We could not bring ourselves to force an atom to bow to God, if this were not in its nature. But feeling ourselves to be phenomena among phenomena, we become part of the world rhythm, accept all the forces acting upon us and ourselves become forces in our turn. Our duty, our feedom, our joy and our tragedy is to guess each hour what the next hour may be for us, for our cause, for the whole world, and to hurry its coming. And for our highest reward, never suspending attention for a moment, we dream of the image of the last hour, which will never arrive. But to rebel in the name of other conditions of existence, here, where there is death, is as strange as for a prisoner to break down a wall when in front of him there is an open door. Here, ethics becomes esthetics, expanding into the latter’s sphere. Here, individualism in its highest effort creates community. Here, God becomes the Living God, because man felt himself worthy of such a God. Here, death is a curtain, separating us, the actors, from the audience, and in the inspiration of play we disdain the cowardly peeping of “What will happen next?” As Adamists, we are somewhat like forest animals and in any case will not surrender what is animal in us in exchange for neurasthenia. But now it is time for Russian Symbolism to speak.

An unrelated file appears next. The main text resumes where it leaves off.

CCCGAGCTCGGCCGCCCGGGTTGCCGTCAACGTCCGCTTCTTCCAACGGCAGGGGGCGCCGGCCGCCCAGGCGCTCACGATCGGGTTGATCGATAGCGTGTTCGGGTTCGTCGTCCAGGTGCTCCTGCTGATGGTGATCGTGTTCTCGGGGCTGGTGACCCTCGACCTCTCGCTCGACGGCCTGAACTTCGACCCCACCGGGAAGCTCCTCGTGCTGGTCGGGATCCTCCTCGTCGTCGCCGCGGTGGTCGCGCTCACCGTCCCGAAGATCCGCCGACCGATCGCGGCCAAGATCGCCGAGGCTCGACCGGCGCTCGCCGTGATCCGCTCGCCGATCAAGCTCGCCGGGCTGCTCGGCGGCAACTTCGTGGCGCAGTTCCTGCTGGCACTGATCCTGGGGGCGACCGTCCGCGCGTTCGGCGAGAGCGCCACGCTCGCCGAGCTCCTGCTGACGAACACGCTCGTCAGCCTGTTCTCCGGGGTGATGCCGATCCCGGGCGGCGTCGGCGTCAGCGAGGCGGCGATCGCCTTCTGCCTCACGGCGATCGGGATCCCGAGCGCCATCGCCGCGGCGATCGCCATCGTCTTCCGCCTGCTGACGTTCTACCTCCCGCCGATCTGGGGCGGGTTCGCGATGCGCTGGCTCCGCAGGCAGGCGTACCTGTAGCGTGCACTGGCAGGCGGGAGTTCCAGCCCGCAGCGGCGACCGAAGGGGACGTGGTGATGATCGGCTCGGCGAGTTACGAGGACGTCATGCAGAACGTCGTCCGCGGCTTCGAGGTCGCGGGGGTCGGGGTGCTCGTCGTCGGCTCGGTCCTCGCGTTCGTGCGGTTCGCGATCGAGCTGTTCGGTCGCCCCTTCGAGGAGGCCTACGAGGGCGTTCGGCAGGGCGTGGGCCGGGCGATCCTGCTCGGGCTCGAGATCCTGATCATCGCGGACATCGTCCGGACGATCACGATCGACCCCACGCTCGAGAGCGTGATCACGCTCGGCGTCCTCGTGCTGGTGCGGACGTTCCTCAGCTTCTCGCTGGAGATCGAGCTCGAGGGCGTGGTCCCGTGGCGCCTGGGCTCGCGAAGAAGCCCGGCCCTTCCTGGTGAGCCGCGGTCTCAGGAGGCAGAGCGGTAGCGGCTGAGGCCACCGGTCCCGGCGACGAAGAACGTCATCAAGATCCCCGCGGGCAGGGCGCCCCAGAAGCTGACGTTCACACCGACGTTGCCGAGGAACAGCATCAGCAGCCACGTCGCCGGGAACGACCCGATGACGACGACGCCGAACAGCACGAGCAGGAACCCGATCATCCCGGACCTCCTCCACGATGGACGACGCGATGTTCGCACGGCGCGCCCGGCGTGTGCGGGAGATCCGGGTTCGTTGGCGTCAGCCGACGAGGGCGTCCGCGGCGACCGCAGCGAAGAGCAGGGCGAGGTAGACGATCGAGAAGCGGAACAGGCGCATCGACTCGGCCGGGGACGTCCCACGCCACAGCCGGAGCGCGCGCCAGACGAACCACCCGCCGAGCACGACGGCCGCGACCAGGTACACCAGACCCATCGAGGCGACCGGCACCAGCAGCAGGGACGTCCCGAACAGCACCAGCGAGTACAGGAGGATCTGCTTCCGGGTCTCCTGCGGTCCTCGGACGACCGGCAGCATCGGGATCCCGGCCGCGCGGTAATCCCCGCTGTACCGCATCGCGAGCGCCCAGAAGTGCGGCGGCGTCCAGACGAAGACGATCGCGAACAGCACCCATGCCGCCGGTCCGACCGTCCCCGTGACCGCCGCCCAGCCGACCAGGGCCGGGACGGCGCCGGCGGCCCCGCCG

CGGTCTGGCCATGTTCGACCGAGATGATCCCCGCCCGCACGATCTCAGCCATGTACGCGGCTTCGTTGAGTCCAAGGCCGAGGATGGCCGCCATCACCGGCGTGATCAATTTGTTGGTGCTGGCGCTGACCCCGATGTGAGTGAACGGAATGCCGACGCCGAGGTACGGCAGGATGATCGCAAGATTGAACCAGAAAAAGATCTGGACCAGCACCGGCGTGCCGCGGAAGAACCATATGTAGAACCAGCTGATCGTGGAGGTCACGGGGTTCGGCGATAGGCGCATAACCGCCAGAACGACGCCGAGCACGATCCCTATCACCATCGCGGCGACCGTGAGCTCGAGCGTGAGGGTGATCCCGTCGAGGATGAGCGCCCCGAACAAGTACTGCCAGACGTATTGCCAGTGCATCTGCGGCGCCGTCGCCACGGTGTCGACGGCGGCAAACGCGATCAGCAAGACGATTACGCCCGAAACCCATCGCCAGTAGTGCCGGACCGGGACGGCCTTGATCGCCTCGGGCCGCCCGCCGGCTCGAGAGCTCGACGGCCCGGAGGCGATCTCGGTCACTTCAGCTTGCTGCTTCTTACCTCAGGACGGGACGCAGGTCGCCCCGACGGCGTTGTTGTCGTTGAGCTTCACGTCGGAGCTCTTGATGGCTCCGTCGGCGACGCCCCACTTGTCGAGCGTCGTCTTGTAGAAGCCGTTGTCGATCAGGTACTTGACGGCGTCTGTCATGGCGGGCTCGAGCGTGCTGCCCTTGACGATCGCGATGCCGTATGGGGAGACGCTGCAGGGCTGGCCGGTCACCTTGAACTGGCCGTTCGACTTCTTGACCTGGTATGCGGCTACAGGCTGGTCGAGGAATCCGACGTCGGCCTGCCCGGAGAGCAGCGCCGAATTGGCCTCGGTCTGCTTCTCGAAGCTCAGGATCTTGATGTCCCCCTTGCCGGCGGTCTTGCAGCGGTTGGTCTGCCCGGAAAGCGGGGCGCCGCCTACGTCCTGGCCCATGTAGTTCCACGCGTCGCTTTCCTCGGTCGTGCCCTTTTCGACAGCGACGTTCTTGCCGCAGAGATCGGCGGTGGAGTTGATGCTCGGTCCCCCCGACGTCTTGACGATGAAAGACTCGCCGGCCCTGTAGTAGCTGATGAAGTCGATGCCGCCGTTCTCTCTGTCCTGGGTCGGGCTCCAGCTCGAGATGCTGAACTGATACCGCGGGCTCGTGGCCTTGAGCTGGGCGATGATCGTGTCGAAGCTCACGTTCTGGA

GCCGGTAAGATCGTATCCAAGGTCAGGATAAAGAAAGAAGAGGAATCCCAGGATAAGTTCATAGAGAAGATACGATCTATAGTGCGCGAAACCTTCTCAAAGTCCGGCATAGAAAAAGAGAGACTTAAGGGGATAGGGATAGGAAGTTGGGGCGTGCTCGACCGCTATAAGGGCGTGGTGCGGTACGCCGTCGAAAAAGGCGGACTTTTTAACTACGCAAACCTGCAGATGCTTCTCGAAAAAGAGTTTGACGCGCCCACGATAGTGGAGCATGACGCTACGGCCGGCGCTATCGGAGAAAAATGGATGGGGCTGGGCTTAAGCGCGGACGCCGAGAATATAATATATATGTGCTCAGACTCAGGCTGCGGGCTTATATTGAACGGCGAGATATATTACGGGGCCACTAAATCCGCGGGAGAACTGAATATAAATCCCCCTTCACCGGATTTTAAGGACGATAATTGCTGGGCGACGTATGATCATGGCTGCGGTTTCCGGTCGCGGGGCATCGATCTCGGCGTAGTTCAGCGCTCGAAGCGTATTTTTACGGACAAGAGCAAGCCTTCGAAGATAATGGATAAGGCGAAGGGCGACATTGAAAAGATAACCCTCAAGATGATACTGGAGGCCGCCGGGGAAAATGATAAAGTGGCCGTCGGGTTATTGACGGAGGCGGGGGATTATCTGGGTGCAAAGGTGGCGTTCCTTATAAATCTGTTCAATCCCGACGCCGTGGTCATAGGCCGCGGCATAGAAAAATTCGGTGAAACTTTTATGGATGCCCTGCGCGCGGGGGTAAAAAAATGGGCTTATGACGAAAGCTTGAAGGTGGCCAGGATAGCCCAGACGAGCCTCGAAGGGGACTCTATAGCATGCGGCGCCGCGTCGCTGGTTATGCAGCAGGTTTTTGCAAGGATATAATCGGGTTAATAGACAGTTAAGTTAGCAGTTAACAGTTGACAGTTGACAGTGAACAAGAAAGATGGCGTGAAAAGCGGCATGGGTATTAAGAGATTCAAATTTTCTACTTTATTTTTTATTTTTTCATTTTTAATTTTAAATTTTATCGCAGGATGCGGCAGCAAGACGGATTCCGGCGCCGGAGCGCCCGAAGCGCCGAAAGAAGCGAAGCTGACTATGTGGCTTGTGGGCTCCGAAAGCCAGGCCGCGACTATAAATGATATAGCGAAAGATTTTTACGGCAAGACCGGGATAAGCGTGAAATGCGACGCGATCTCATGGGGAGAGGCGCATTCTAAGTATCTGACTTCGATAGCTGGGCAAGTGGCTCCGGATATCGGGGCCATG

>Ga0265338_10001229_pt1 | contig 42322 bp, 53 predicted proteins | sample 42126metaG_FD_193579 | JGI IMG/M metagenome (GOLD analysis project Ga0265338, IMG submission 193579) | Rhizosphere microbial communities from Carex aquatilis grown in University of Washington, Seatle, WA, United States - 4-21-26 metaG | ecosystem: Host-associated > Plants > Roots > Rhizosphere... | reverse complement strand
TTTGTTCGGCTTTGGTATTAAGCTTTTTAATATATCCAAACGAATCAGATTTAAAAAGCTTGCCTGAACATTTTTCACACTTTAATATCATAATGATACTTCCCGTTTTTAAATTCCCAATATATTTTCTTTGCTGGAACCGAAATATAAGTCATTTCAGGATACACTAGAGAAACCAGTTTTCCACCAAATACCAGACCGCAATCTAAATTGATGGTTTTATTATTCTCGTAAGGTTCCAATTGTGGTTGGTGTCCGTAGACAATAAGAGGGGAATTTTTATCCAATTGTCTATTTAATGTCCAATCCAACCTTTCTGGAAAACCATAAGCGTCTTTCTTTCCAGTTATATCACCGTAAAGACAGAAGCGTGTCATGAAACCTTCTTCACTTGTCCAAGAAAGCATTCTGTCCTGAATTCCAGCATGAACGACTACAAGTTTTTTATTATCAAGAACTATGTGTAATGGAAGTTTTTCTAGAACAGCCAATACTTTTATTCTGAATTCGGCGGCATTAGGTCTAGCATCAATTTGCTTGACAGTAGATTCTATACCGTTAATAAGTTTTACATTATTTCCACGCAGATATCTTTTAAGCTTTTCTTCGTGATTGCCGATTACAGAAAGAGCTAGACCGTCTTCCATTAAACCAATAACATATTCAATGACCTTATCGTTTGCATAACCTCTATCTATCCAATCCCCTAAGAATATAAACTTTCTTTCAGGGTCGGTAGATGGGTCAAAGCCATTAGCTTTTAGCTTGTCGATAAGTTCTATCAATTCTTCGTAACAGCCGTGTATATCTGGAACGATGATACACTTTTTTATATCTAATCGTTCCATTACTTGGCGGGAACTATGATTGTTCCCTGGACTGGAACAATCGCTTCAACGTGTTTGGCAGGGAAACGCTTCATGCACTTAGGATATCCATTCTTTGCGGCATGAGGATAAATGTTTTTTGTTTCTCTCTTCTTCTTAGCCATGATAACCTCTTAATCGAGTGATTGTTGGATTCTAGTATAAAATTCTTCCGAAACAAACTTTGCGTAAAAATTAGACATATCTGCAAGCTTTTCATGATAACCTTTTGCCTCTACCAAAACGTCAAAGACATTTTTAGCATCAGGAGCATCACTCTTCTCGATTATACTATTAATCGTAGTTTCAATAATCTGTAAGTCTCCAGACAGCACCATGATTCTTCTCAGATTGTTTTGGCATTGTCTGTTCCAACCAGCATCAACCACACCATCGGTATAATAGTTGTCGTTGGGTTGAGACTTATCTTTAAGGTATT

Russian Symbolism directed its main energies into the realm of the unknown. By turns it fraternized with mysticism, then theosophy, then occultism. Some of its strivings in this direction nearly approached the creation of myth. And it has the right to ask the movement coming to take its place whether it can boast only of its animal virtues, and what attitude it takes toward the unknowable. The first thing that Acmeism can answer to such inquiry is to point out that the unknowable, by the very meaning of the word, cannot be known. The second, that all endeavors in that direction are unchaste. The whole beauty, the whole sacred meaning of the stars lies in the fact that they are infinitely far from earth and that no advance in aviation will bring them closer. He who conceives of the evolution of personality always within the conditions of time and space reveals a poverty of imagination. How can we remember our previous existences (if that is not a patently literary device), the time we were in the abyss, with myriads of other possibilities of being, of which we know nothing, except that they exist? For each of them is negated by our being and each in its turn negates it. The feeling of not knowing ouiselves, childishly wise and sweet to the point of pain — that is what the unknown gives us. Francois Villon, asking where the most beautiful women of antiquity are now, himself answers with the mournful exclamation: